While this is a fascinating story, it is nevertheless one that the map alone cannot tell. The map itself is neatly compiled – certainly the hand of a trained draughtsman, probably a non-commissioned army officer or mid-ranking government official.  However, there is also a second, larger and more cursive script demarking the expedition route (Figure 2).  Somewhat blithe alongside the draughtsman’s more painstaking work, this addition in generously laden, broad-nibbed fountain pen is very much the hallmark of a senior officer.  It was a long shot but worth a punt, and ten minutes and an internet search later a collection of Sharpe’s personal correspondence was unearthed.  The handwriting appeared identical but, as tempting as it is, cataloguers must work in certainties, and the creation of a Library record for Sharpe as ‘cartographer’ will have to wait for another time.

The Ekwendeni map is typical of many in the War Office Archive, portraying the challenges encountered by indigenous populations in the face of colonialism. The archive can be accessed from the Library’s War Office Archive webpage or downloaded from Wikimedia Commons; there is also a Google Map index marking the central point of each map sheet and providing links to the catalogue records and images.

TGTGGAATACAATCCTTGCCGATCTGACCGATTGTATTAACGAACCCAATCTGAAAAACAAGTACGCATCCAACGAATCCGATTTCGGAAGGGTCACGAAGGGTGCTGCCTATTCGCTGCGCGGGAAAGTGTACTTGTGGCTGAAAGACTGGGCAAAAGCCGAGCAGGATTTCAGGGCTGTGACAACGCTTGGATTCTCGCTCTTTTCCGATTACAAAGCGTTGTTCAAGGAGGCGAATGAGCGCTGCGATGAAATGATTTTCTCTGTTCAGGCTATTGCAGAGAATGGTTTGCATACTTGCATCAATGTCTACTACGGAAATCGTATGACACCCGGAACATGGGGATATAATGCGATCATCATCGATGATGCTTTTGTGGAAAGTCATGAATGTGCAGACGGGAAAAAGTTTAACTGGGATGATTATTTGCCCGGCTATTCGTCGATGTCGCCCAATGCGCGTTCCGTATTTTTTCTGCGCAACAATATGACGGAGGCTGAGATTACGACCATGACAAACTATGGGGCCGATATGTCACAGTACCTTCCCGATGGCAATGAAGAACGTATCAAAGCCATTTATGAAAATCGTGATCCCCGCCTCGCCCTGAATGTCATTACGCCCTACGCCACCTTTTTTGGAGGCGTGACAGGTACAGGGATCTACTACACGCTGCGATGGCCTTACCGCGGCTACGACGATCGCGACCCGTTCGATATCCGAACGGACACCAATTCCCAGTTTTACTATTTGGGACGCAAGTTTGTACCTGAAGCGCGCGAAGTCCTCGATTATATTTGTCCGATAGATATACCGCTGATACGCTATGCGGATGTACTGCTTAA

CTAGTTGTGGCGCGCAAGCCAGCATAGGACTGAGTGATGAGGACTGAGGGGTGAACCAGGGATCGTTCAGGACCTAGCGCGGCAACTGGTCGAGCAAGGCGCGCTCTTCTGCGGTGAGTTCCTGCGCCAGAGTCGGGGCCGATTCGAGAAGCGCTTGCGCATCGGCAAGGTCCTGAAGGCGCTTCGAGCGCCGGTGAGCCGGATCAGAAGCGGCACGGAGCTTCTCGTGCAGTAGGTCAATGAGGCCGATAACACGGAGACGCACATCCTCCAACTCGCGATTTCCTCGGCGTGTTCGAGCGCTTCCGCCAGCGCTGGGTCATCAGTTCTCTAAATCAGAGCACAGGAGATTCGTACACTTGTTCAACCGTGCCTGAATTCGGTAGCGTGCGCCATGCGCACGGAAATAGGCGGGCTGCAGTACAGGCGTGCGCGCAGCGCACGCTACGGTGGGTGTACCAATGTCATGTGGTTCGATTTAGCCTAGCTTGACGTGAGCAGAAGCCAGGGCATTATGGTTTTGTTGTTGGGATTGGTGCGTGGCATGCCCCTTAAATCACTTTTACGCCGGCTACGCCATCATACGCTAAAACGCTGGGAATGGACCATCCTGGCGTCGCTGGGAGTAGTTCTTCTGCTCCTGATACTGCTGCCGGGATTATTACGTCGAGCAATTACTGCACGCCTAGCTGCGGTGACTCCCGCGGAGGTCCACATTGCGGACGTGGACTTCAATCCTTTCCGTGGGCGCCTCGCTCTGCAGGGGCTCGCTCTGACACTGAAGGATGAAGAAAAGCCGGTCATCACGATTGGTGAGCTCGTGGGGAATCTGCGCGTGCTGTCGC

Nick Krebs

Map Cataloguer, War Office Archive


Further reading

R.B. Boeder, ‘Sir Alfred Sharpe and the Imposition of Colonial Rule on the Northern Ngoni’, The Society of Malawi Journal, 32 (1979), 23-30.

Alfred Sharpe, The Backbone of Africa (London: Witherby, 1921).

16 March 2018

Georg Wilhelm Schimper in Abyssinia: a new online resource

We are pleased to introduce this guest blog post by Dr Dorothea McEwan.

Ethiopia is the product of a long historical process, from the Aksumite empire 2000 years ago, then the introduction of Christianity in the 4th century, the political expansion of various ethnicities, the centuries-long artistic development of rock churches, followed by Portuguese military and Roman Catholic religious intervention in the 16th and 17th centuries, and finally the unification of the country under emperor Tewodros ll (reigned 1855-1868).